For some reason my local dollar store had a ton of different types of fitness tracker devices today, all for $1.99. I decided to buy one to see what's inside. One in particular stood out for having Bluetooth, as opposed to a wired headphone jack connection. Super cheap RF devices are always fun to look at, so let's take a look.
This device comes with a belt clip and a rubber wrist strap. You can pop it into either to use how you like. I never actually used it myself (not only do I have no need for a fitness tracker, but the website they told you to go to doesn't seem to exist), but it will supposedly track your steps and store up to 7 days of data. It then communicates with your phone wirelessly using Bluetooth (which uses 2.4 GHz microwaves) to send fitness data.
The little rubber button lets you turn the device on and pair it with your phone. Doing so lights up a blinking yellow LED underneath the black plastic shield.
The device is tiny - slightly larger than an American nickel. Let's see what's inside ...
Teardown & Explanation
The device is a single sealed plastic disc. I have able to peal off the back plate (containing FCC licensing stuff) to reveal the power source: A small lithium coin cell battery, running at 3 Volts. This battery can be easily removed and replaced, which is nice to see.
Unfortunately it isn't easy to get inside from here. The actual device itself is sealed within a curved disc of plastic and held down with glue. There are no screws or seams to make it easy to remove the circuit without damaging the device.
Since it was $2, and I wasn't even able to access the website to use it, I decided to go the destructive route. Five minutes of somewhat painfully prying away chunks of broken plastic later and I was finally able to wedge a screw driver under the circuit board and pry out the device itself. Here we see it in all its glory:
I don't know about you, but I think it looks pretty cool. They certainly didn't waste any space on this board. The metal strip crossing the board appears to be an antenna, which will transmit out the 2.4 GHz microwave pulses that Bluetooth devices use to communicate. That black glob of epoxy on the left is probably just there to hold down the antenna, since most of the circuitry is visible. The white button in the center of the device lets you turn on the tracker.
Here we can see the most important part of the device: The NRF D 8001 Bluetooth module. This complicated integrated circuit controls the actual Bluetooth signal generation, and contains an integrated temperature sensor and voltage regulation. This chip will output the microwave signal to the antenna, to be sent to another computer over the air. Upon skimming the (very long and very dense) datasheet, I found that this a BLE chip (Bluetooth Low Energy). The BLE protocol, as the name suggests, allows for small amounts of data to be sent using microwave signals, and uses much less energy than regular Bluetooth devices.
I'm not yet skilled enough to actually explain how one would build something from scratch using this chip, but hopefully I'll get here some day. I've linked the datasheet at the end of the post in case you are interested.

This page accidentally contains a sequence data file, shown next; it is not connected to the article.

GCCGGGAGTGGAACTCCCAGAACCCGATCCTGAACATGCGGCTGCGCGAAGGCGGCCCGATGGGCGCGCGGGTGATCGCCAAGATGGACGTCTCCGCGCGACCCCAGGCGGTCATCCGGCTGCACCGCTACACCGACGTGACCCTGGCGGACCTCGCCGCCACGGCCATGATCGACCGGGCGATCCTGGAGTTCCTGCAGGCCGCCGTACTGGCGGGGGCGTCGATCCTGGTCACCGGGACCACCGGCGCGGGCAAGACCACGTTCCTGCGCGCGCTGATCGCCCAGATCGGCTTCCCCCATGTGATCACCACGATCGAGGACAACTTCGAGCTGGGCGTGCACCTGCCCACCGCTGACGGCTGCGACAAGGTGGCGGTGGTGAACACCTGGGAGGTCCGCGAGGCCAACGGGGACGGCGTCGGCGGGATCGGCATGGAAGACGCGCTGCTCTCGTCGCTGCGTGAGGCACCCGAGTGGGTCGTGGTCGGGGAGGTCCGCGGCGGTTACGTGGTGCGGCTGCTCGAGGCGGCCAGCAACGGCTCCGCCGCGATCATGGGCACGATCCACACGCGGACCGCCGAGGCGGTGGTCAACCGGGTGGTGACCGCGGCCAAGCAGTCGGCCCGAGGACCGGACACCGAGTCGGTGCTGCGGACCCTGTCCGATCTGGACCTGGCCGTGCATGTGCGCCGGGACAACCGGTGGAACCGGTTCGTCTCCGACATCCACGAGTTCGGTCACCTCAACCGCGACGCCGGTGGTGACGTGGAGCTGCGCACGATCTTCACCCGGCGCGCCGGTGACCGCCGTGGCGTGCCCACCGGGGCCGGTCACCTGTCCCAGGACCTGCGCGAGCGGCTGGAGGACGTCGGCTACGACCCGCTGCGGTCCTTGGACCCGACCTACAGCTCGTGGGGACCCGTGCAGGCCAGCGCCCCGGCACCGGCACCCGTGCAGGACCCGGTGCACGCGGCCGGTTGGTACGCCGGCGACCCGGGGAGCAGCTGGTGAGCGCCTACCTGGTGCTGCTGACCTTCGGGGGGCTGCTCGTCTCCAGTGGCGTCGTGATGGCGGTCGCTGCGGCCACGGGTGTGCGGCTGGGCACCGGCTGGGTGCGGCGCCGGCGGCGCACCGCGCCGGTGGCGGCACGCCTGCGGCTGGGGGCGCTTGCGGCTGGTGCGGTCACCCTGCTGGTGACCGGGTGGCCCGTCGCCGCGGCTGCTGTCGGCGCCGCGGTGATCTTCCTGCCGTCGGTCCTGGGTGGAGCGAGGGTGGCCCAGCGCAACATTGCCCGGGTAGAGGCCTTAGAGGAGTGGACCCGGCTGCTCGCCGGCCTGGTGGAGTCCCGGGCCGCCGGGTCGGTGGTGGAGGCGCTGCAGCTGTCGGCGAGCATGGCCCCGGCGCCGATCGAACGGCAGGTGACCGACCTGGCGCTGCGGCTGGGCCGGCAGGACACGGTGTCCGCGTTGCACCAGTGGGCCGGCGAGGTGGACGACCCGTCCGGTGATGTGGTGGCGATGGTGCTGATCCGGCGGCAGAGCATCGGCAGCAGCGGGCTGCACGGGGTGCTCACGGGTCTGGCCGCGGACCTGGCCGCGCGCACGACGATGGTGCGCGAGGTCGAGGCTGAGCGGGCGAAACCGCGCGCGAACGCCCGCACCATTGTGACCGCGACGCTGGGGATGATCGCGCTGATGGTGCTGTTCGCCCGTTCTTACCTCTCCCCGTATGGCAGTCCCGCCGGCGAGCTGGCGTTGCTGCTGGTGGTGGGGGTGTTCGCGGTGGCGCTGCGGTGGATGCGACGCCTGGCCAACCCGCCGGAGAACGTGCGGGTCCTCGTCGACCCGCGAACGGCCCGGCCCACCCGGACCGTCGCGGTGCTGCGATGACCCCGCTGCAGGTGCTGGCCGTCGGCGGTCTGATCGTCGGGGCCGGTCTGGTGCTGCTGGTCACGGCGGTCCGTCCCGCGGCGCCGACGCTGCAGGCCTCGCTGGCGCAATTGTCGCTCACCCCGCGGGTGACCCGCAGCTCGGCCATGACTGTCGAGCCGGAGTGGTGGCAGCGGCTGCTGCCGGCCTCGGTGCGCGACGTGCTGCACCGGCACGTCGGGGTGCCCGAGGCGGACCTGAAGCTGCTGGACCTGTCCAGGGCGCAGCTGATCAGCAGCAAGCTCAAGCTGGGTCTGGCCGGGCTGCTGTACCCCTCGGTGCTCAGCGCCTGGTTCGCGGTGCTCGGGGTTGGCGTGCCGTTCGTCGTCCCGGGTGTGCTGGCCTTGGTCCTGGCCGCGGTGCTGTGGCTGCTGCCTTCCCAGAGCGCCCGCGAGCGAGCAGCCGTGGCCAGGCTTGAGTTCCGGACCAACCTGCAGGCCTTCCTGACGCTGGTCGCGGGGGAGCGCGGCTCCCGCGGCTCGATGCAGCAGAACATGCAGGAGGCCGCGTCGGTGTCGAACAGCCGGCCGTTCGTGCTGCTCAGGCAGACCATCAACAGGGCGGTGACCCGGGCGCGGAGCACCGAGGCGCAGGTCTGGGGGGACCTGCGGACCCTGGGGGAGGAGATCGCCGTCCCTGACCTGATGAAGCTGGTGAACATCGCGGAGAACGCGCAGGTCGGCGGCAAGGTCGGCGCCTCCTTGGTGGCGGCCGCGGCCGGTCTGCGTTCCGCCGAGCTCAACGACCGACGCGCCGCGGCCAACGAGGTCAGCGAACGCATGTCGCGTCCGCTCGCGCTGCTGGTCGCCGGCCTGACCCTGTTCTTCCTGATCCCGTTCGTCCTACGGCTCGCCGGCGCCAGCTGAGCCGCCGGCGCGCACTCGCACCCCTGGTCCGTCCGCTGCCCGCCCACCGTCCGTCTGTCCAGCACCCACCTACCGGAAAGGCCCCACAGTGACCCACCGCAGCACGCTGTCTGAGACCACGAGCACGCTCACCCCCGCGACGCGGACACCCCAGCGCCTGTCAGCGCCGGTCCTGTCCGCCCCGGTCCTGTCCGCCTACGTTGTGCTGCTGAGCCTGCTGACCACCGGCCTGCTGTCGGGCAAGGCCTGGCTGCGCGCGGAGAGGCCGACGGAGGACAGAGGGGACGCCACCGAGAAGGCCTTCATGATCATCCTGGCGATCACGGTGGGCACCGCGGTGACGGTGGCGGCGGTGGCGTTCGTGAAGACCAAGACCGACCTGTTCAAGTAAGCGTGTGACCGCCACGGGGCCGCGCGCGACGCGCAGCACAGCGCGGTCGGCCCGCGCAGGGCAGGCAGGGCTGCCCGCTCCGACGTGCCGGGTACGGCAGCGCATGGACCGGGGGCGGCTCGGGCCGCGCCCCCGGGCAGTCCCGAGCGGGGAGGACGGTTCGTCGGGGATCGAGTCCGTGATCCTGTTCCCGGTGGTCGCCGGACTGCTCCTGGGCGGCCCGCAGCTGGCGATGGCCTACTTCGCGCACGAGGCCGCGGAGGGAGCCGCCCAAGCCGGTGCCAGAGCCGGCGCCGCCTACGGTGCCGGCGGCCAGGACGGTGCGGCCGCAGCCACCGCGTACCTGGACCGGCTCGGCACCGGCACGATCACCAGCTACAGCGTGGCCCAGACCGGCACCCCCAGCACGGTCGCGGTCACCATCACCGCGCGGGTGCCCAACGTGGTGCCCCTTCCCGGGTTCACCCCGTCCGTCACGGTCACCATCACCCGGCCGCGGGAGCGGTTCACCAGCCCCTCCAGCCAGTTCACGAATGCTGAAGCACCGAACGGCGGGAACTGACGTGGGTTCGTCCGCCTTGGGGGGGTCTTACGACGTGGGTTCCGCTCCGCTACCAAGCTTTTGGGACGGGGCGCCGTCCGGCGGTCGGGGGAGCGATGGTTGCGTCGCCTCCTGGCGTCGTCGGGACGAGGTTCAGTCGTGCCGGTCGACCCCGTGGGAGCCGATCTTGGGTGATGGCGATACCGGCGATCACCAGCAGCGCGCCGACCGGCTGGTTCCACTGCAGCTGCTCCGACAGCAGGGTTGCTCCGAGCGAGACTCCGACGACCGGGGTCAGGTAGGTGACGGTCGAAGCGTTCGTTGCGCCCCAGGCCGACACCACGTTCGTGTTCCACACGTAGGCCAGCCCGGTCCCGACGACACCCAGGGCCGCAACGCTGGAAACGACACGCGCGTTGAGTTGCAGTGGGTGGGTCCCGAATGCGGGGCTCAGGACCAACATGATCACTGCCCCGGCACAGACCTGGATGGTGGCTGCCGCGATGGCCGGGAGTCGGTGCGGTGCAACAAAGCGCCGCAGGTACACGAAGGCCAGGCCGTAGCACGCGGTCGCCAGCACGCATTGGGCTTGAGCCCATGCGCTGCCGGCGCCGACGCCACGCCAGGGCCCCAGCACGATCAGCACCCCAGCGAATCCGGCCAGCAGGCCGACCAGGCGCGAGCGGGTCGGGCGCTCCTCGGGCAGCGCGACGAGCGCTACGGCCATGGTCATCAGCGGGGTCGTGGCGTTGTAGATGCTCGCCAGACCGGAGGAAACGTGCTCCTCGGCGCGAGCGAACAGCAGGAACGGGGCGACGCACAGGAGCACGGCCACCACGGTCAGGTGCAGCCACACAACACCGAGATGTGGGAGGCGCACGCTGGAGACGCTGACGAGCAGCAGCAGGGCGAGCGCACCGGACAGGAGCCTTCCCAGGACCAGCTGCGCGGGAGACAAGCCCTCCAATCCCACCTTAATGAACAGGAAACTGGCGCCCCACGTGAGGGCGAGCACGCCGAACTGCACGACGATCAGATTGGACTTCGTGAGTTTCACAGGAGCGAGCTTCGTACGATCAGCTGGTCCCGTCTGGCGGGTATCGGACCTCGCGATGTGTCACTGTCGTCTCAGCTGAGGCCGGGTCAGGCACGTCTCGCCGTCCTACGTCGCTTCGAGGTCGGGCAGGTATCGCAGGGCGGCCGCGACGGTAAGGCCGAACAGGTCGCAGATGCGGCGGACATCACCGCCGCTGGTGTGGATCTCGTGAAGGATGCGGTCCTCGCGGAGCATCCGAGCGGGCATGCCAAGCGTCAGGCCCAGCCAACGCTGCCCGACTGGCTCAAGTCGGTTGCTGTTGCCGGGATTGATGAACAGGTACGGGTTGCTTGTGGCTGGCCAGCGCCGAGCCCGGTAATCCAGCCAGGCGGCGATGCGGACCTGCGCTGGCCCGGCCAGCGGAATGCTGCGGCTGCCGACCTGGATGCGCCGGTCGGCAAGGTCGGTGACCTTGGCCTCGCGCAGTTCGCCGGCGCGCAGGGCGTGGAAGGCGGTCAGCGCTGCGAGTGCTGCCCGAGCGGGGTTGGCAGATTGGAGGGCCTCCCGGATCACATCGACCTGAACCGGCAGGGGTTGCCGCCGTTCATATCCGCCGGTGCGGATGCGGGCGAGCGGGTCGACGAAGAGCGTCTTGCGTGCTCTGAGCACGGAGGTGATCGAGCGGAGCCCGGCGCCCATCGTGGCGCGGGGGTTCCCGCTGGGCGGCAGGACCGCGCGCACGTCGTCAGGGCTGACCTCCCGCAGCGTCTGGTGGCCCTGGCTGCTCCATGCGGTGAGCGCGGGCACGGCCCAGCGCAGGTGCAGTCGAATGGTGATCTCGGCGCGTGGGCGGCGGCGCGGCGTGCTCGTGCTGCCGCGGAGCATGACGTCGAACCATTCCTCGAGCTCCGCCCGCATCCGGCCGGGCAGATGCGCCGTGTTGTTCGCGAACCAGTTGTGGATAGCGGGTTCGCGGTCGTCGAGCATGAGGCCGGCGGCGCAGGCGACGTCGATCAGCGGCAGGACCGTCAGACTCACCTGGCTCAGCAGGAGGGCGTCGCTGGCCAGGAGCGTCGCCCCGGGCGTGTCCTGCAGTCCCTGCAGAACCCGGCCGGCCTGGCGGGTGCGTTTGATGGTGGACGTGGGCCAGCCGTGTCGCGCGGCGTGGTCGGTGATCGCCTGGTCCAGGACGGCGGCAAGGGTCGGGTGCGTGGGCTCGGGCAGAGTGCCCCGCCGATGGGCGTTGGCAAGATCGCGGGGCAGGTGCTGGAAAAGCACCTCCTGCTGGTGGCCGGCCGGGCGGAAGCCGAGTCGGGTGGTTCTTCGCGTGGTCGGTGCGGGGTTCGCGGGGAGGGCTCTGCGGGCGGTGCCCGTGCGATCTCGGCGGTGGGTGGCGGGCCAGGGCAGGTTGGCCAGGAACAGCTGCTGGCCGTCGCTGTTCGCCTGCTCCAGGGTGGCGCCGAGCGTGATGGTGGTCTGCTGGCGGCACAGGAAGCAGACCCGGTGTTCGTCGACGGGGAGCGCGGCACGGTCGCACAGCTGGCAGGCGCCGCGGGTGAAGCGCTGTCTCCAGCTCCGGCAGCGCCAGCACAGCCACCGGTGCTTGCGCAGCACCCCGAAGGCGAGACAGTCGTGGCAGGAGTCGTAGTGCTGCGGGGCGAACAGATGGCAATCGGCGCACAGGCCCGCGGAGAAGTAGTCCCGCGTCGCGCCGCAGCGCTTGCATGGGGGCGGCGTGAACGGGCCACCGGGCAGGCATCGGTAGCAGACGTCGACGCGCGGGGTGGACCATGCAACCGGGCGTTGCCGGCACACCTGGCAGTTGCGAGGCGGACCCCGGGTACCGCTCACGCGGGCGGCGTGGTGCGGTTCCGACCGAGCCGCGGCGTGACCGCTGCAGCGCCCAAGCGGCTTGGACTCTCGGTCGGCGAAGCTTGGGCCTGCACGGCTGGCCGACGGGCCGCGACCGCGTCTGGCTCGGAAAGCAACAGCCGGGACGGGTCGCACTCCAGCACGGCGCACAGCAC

Next up is a shockingly clear (seriously, this surprised me) image of a 16 MHz crystal resonator device. I just wrote about these devices yesterday if you're interested.
The NRF BLE chip uses this resonator to operate properly. I believe the chip actually has its own internal oscillator, but in this case the manufacturer opted to use an external one.
Speaking of resonators...
Here is a much more blurry image of another resonator on the board. At least, I think it's a resonator, as its not clearly labelled. There are two of these on the device, which based on the NRF datasheet are probably external 32 kHz crystal resonators, again used by the NRF chip. They probably provide accurate timing for the chip.
The final component of note is this smaller integrated circuit, just above the microwave antenna. The printing on the case isn't giving me any useful information, but I am extremely confident that this device is an accelerometer based on its form factor and the fact that one has to be in this device. Accelerometers measure acceleration, and as such one can be used to measure when you take a step. Any fitness tracker is then going to need some sort of accelerometer to function.
Data from this accelerometer is sent to the NRF chip where it is transmitted away as a Bluetooth signal with the data modulated into the 2.4 GHz carrier microwave.
The remaining parts are mostly capacitors and resistors. There are two LEDs (one blue, one yellow) that turn on when the device is powered on and the button is pressed. There are also three orange looking surface mount components, but I'm not sure what they do and can't get a clear look at them using my camera. You can see them to the right of the NRF chip on the overall image - let me know if you know what they are!
That's it for this teardown. I hope you found it interesting. Let me know if you have questions, comments, or corrections.
Thanks for reading!
All images in this post are my own. You are welcome to use them with credit.